The St. Louis Blues 2021-22 season represented a major transition for the franchise. No longer a stout defensive team built from the blue line out, they finished second in the NHL in goals scored, with nine forwards recording 20-plus. Though the season came to an end in a six-game defeat by the Colorado Avalanche in the second round, there are plenty of highs and lows to reflect on. In this series, we’ll evaluate each player who played 10 or more games with the team (as well as the head coach and general manager), grading their individual performance and looking at their future with the team.
Entering the 2021 offseason, it was clear the St. Louis Blues needed more scoring and more help on the wings. They got both by signing veteran winger Brandon Saad to a five-year, $22.5 million contract. The familiar foe had spent most of his career with division rivals in the Colorado Avalanche and the archrival Chicago Blackhawks, so the organization had a good idea what kind of player they were getting. But it wasn’t yet clear how the veteran would fit into the team’s framework. Over the course of the 2021-22 season, Saad would prove to be a valuable asset and a good signing.
What Went Right: Offensive Reinforcement
The Blues signed Saad to do two main things: provide a veteran presence and add scoring to the roster. Like fellow newcomer Pavel Buchnevich, Saad got off to a quick start and immediately rewarded the Blues for adding him to the fold. He collected eight goals in the first 14 games of the season and showed a willingness and ability to play up and down the lineup, something that will always put a player in the good graces of head coach Craig Berube.
By season’s end, Saad was one of the nine Blues forwards to score 20 goals, helping the team finish second in the league in goals scored. He finished the season with 24 goals and 25 assists in 78 games. 13 of his points came on the power play, helping the Blues finish with the second-best power play in the NHL.
In the postseason, Saad wasn’t necessarily an elite weapon, but he still contributed, scoring two goals and three assists in 12 games. He largely disappeared in the later games against his former team, the Avalanche, but the team struggled to find its footing after Jordan Binnington’s untimely departure. Saad certainly can’t be blamed for the loss any more than a number of other forwards who struggled to gain traction against one of the best teams in the league. All in all, his first season in St. Louis was a success on the offensive side of the puck.
What Went Wrong: Defensive Liability
If there was a weakness to Saad’s game, it was a tendency to be a passenger in the defensive end. This is nothing new — the Blues knew they weren’t signing a two-way forward when they added the veteran. But the Pittsburgh native’s struggles on defense are brought into stark relief in the below graphic from Evolving Hockey.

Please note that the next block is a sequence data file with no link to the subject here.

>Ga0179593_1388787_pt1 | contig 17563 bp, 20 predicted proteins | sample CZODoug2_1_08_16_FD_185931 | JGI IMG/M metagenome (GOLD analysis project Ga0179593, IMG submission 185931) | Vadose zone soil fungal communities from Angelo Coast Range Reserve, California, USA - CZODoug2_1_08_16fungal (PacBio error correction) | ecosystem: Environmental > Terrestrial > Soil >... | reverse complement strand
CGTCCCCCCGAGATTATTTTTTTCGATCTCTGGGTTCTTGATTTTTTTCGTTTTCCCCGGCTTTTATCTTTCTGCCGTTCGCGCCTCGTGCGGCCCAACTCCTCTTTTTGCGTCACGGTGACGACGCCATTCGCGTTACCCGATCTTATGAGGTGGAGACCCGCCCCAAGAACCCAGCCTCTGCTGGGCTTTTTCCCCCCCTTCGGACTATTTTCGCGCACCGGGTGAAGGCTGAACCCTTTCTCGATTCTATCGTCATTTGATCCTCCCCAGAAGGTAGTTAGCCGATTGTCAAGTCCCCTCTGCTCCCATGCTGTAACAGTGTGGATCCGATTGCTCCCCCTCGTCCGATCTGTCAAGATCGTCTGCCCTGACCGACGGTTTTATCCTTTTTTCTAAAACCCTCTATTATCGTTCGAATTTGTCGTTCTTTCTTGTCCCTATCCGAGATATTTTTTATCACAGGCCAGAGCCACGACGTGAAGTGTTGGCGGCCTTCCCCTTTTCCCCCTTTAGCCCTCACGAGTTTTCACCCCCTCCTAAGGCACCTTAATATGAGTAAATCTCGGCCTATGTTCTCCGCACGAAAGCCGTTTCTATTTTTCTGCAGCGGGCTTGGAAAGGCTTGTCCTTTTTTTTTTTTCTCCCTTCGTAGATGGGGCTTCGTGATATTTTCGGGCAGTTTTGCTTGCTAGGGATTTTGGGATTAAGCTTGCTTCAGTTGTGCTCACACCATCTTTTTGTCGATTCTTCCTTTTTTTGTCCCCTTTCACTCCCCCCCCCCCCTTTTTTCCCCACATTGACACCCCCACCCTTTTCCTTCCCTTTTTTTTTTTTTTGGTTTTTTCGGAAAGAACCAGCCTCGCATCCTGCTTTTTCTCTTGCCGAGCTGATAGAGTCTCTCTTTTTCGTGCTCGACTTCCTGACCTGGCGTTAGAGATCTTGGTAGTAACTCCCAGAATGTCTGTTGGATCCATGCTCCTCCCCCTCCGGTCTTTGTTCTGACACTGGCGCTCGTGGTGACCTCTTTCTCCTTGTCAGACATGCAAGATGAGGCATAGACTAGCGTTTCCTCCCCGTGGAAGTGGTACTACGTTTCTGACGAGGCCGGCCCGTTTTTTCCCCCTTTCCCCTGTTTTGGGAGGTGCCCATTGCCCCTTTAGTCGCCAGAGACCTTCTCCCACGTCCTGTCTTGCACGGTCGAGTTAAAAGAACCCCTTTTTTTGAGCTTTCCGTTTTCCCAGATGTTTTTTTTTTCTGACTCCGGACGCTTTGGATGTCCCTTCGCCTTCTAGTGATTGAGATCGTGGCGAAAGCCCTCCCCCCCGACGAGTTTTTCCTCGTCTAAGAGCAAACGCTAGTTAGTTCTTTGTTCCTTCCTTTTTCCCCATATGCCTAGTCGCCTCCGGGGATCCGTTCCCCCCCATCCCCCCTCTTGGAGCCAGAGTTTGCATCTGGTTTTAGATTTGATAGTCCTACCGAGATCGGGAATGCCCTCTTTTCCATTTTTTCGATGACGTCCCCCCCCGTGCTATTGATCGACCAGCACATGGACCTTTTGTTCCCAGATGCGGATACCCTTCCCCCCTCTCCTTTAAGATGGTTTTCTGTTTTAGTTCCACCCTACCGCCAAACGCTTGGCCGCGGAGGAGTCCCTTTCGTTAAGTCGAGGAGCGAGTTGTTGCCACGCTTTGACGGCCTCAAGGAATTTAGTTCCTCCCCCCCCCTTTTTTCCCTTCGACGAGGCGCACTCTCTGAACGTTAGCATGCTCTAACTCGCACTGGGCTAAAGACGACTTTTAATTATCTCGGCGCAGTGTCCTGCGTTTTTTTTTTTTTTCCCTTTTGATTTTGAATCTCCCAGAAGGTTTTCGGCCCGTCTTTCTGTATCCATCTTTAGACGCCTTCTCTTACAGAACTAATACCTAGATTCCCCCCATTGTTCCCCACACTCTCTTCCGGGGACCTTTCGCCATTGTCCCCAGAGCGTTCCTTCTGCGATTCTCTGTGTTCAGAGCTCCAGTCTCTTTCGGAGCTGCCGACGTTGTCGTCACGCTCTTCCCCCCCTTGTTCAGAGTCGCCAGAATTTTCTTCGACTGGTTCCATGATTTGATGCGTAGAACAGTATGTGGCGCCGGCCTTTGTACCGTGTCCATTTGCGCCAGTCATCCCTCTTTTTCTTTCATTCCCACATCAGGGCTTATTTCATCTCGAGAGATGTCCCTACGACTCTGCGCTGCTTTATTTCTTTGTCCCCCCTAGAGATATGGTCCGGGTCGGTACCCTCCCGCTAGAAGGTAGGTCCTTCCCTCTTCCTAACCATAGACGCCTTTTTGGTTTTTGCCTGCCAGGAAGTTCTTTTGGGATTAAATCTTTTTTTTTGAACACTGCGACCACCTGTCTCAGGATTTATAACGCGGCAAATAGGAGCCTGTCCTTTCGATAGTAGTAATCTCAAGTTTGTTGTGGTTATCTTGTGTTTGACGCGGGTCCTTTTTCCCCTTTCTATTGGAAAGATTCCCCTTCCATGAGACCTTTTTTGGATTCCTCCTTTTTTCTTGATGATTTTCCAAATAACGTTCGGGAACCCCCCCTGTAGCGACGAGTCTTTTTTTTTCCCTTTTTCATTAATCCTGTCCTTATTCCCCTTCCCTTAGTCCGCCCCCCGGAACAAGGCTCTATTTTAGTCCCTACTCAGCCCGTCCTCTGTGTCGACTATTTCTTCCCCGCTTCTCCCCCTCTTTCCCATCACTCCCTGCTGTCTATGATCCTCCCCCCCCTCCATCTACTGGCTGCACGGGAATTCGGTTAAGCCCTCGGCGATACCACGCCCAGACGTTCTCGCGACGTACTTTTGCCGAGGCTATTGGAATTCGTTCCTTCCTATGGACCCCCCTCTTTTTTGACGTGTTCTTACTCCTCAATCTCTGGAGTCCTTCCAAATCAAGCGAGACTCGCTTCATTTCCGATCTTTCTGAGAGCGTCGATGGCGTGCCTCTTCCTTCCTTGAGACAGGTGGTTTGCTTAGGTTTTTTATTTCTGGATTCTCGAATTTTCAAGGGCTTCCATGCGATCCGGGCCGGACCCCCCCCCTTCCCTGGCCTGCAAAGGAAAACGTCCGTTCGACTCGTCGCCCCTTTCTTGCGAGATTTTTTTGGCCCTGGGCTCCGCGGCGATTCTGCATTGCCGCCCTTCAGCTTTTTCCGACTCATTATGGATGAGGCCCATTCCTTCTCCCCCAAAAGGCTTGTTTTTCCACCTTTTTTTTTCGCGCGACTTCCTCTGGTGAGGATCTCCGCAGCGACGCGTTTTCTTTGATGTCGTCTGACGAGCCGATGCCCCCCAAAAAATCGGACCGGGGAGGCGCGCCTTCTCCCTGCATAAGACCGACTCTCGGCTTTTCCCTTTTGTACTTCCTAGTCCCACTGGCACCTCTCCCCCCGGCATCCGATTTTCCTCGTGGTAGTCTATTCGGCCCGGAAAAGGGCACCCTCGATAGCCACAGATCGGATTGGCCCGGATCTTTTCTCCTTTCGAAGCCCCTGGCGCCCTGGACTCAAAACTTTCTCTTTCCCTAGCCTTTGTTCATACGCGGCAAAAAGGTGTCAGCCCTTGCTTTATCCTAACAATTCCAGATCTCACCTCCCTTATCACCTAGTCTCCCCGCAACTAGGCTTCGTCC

Notable in the above chart is the low score on expected goals against per 60 (xGA/60), measuring about 1.5 standard deviations below league average. Saad allowed too many high-quality opportunities to his opponents. But that’s not much different from many of his teammates. The team’s identity shifted this season, and they became much more of a free-flowing high-scoring team.
Related: Blues Forward Depth is Team’s Greatest Strength
But the right side of the chart shows exactly what Saad brought to the table: he helped the team score goals in bunches, especially with the extra man. The Blues knew the kind of player they were signing, and if they weren’t satisfied with these results, they have no one to blame but themselves.
- 49 points is best season since career-high in 2016-17
- 24 goals matches total from 2016-17, the second-best goal-scoring season of his career
- Lowest amongst regular players with 10 PIM
Final Grade: B
There’s no complaining about what Saad brought to the table this season. But as a $4.5 million forward, a lot is expected of him, which keeps his grade from climbing even higher. His 24 goals and 49 points were both close to career highs, and he didn’t miss a beat in helping the Blues’ power play remain one of the best in the league. He wasn’t strong on defense — an area the Blues need to improve going into next season — but if he can continue to surpass 20 goals a season, the Blues won’t have any regrets about signing him.
What’s Next for Saad?
Saad seems to have found a long-term NHL home. Barring an unforeseen change of circumstances, he’ll remain in the Blues’ organization for at least four more seasons. It’s probably too much to help a leopard changes his spots as far his defensive woes go. But the best thing Saad can do for next season is to find a permanent home in the lineup, and build chemistry with a particular set of teammates. He became a swiss army knife, moving up and down the lineup as needed. That’s a valuable skill, but he’ll be more stable with a fixed set of linemates, and more likely to do what the team needs him to do most: score. if he continues to do that, the marriage between the Blues and the ex-Blackhawk will continue to be a happy one.